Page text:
5 - The "very few informed people" is again only a sign of a circumscribed world. The overwhelming majority of professionals, businesspeople, shopkeepers, and small business owners are relieved that the cause of the collapse of the Brazilian economy has been removed. I believe that is true about a large fraction of the 11 million unemployed as a consequence of the expedient of pushing expenses from a year to the other.
I will add that many of those don't particularly care that the procedures were legal and constitutional. They just wanted their nightmare over. Of course, people who rely on government support or who benefit from subsidies to their lines of work may have different opinions, more in accordance to their financial interest. That includes many academics and artists working in areas that don't often lead to attractive career prospects.
6 - Yes, the Constitution wisely determines that the impeachment procedure is essentially political, with judicial safeguards. It would not have gone anywhere if not that the crimes of responsibility of which the president is accused had not directly led to financial collapse.
7 - The reason to oust an elected president is that the Executive was impinging on the prerogatives of the equally elected Legislature and the equally legitimate Judiciary. The argument that the president was elected doesn't fly - so was Congress and the votes for the people's representatives are equally legitimate.
Unless one reasons that the elected president has a mandate to pretty much govern as they please. Unfortunately that IS the thought of many of the supporters of the ousted president, as exemplified by proposals that "the president should call new general elections once reinstated" although the president has absolutely no legal power to call elections in Brazil. This of course only reinforces the political argument for ousting a president, which is, I repeat, to prevent undue assumption of powers by the executive.
8 - Thanks for going back to the premise. No, I don't expect that any argument for the "Fora Temer" campaign will appear beyond that he was the vice president and therefore shares by association all the president's guilt.
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Ambassador Gordon was wrong. Ambassador Fitzpatrick is right. The argument that one was wrong 50 years ago so the other must be wrong now as well is a non sequitur.
Of course you are entitled to your opinion, although it is shared by less than ⅓ of Brazilian elected senators or representatives; but you have not made a convincing argument for it.
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The argument why impeachment proceedings are admissible, despite the fact that the legislature itself is far from, well, unimpeachable, is as follows:
Both branches of government were duly elected, and, as the judiciary, are equally legitimate, and equally bound by the law. The impeachment procedures were designed to prevent the executive branch from assuming undue powers, and are not dependent on individual honesty of the politicians involved, which is the case is not being judged.
Whether the accusations of abuse of power are valid and sufficient for removing the president from office is up to the Senate to decide, under Supreme Court supervision. This being to a large extent a political judgement, all citizens - and if fact why not non-citizens as well? - is entitled to voice their opinions and try to influence the Senators. Only ⅓ of them need to be convinced of the argument in defense of the suspended president for it to be successful.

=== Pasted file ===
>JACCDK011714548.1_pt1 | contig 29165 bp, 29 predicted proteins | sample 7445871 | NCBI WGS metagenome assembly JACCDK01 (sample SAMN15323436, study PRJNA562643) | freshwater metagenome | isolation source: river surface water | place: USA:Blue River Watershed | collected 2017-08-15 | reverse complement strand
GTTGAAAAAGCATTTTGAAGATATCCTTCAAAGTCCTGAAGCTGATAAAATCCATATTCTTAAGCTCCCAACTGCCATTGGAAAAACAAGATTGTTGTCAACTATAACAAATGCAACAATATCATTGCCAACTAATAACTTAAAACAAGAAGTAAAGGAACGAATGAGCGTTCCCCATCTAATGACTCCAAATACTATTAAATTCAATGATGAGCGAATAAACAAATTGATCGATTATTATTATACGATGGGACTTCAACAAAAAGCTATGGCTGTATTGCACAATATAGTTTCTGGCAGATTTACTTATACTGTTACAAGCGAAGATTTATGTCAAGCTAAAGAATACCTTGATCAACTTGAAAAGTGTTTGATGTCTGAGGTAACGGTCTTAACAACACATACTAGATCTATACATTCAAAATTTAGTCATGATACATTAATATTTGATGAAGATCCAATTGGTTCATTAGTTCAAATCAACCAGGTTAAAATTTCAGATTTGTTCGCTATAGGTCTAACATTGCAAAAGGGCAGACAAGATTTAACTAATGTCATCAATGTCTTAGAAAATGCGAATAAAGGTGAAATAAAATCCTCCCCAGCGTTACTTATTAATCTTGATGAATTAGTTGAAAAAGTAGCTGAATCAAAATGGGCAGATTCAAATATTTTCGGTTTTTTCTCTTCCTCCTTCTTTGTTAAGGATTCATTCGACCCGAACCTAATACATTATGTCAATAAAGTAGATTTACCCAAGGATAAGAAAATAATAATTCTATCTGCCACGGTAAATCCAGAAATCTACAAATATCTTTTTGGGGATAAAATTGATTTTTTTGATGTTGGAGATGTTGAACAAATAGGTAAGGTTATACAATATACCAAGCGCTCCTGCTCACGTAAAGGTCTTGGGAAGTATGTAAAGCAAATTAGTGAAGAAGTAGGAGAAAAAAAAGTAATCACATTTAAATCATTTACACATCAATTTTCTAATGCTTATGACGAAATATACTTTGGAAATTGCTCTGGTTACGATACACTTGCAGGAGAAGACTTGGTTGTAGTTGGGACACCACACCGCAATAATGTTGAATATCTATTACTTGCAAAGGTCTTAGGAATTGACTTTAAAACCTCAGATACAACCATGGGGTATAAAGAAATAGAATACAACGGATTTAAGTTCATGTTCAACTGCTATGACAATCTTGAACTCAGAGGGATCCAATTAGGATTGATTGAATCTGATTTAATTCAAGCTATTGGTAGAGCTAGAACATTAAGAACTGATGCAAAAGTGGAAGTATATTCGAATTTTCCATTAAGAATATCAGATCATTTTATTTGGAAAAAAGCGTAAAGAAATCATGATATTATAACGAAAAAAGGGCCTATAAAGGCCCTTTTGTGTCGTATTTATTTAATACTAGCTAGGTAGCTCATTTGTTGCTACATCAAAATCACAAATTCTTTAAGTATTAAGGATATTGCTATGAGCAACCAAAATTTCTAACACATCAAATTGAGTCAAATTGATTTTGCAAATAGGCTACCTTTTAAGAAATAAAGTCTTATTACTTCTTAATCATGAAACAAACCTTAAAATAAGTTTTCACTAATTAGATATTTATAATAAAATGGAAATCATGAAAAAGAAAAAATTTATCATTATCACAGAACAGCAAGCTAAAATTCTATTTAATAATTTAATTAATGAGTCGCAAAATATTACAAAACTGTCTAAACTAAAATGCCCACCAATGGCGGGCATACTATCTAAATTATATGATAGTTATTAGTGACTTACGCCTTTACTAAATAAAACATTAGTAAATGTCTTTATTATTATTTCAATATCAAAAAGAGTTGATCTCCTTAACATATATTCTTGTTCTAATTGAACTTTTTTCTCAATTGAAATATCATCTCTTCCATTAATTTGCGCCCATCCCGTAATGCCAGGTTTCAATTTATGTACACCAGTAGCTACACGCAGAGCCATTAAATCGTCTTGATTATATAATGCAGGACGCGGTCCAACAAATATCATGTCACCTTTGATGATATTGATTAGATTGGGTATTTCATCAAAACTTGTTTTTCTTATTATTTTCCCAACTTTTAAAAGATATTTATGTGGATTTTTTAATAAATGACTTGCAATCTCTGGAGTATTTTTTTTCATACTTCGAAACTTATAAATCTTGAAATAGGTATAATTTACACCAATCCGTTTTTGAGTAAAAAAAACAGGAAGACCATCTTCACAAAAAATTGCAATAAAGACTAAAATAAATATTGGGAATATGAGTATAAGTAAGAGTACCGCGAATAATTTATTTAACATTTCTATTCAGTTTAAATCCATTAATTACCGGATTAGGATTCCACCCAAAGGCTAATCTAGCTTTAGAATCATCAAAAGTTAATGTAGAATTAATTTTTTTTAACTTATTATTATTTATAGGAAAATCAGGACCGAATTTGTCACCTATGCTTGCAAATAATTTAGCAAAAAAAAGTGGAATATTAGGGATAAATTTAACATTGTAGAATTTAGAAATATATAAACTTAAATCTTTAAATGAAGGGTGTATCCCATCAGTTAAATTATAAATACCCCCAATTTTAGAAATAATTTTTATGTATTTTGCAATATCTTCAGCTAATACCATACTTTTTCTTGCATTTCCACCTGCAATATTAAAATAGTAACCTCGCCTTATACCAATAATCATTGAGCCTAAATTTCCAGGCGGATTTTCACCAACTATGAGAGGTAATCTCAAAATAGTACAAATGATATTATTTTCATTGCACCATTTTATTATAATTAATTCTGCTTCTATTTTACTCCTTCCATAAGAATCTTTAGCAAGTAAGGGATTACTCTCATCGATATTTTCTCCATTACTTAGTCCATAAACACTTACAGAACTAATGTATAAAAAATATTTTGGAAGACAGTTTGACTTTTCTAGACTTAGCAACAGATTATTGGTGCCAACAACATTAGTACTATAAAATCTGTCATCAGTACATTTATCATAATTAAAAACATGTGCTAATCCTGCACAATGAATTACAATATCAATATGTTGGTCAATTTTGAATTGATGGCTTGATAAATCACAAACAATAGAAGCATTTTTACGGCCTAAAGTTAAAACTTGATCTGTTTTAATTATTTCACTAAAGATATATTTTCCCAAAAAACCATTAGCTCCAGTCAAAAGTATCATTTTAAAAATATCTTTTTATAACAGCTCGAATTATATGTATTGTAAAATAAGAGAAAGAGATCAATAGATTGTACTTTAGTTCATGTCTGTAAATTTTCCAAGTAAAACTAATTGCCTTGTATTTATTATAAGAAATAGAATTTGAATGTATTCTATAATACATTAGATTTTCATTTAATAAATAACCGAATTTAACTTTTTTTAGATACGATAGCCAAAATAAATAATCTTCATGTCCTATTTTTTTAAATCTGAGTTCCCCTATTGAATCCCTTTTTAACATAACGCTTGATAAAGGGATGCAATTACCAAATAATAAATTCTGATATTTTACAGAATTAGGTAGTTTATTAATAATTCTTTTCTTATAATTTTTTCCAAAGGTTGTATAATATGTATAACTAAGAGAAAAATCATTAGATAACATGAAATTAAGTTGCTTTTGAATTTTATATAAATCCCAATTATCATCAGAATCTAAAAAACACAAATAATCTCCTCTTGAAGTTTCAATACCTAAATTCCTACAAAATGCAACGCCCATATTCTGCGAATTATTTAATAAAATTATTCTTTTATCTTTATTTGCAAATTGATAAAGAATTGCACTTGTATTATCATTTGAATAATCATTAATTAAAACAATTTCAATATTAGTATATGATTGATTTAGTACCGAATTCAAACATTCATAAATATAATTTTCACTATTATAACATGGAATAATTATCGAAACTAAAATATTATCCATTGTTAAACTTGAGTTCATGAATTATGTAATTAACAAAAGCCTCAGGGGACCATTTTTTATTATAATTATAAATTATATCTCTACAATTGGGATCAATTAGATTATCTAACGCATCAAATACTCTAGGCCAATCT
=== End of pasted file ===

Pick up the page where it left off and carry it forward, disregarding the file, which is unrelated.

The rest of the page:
The point of my post is that the fact that the US ambassador expressed a wrong opinion in 1964 is not a logically relevant argument for any position in the current situation. Overall the post is a non-sequitur, and though it is erudite, it is not convincing.
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Thanks for the explanation, such as it is. From my point of view, a lot has happened between 1964 and former minister Jucá's firing. To give just 2 examples, the president of the US is Barack Obama, and Brazil has a rather solid Constitution. So the continuity over a span of 52 years needs to be argued in more detail than just the mention of beginning and end point.
My argument as to why the impeachment procedures are perfectly constitutional is above; though Brazil's Congress as well as its Supreme Court agrees, of course one is allowed to disagree. I don't see on what basis you do, so I still see the procedure as constitutional, and the original argument as a non-sequitur.
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I can't resist adding one more thing that happened in the last half-century, the fall of the Berlin Wall in 1989.
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Well, formal democracy is what we have. What's the alternative, absolute power to the elected president? In any case, as I pointed out above, if the impeached president's defense can persuade just ⅓ of the Senate, she is back in power.
The flaws in Brazilian democracy, according to the defenders of the impeachment, are that it allowed the president to commit budget frauds that subsequently threw the country in a recession the likes of which have not been known for at least 3 generations. Impeachment is the answer, not the problem, according to this view. You may disagree with it, but you cannot logically dismiss it by claiming that it is undemocratic without a more solid analysis.
And no, sorry, the similarities between 1964 and 2016 are nonexistent, and both you and the original article failed to mention any relevant ones, or to make any case for continuity across 2 generations. Just claiming that the procedure is undemocratic doesn't support the argument; it is a circular argument: "the procedure is undemocratic because it is supported by the US ambassador therefore it is undemocratic".
Sorry, the arguments are still unpersuasive.